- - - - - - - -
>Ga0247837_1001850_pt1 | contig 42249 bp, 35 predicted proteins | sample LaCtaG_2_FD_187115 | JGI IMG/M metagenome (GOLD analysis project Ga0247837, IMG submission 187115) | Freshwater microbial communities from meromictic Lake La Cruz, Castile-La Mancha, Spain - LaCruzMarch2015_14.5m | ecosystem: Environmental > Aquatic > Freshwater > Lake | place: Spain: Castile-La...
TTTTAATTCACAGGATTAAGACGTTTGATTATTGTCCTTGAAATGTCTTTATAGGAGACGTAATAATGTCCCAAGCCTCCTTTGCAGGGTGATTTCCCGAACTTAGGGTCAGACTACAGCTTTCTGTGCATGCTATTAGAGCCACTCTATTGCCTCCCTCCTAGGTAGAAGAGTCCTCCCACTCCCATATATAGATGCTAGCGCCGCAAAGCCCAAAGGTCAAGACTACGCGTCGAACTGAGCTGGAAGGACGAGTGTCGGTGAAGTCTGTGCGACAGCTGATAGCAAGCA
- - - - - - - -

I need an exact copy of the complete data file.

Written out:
>Ga0247837_1001850_pt1 | contig 42249 bp, 35 predicted proteins | sample LaCtaG_2_FD_187115 | JGI IMG/M metagenome (GOLD analysis project Ga0247837, IMG submission 187115) | Freshwater microbial communities from meromictic Lake La Cruz, Castile-La Mancha, Spain - LaCruzMarch2015_14.5m | ecosystem: Environmental > Aquatic > Freshwater > Lake | place: Spain: Castile-La...
TTTTAATTCACAGGATTAAGACGTTTGATTATTGTCCTTGAAATGTCTTTATAGGAGACGTAATAATGTCCCAAGCCTCCTTTGCAGGGTGATTTCCCGAACTTAGGGTCAGACTACAGCTTTCTGTGCATGCTATTAGAGCCACTCTATTGCCTCCCTCCTAGGTAGAAGAGTCCTCCCACTCCCATATATAGATGCTAGCGCCGCAAAGCCCAAAGGTCAAGACTACGCGTCGAACTGAGCTGGAAGGACGAGTGTCGGTGAAGTCTGTGCGACAGCTGATAGCAAGCA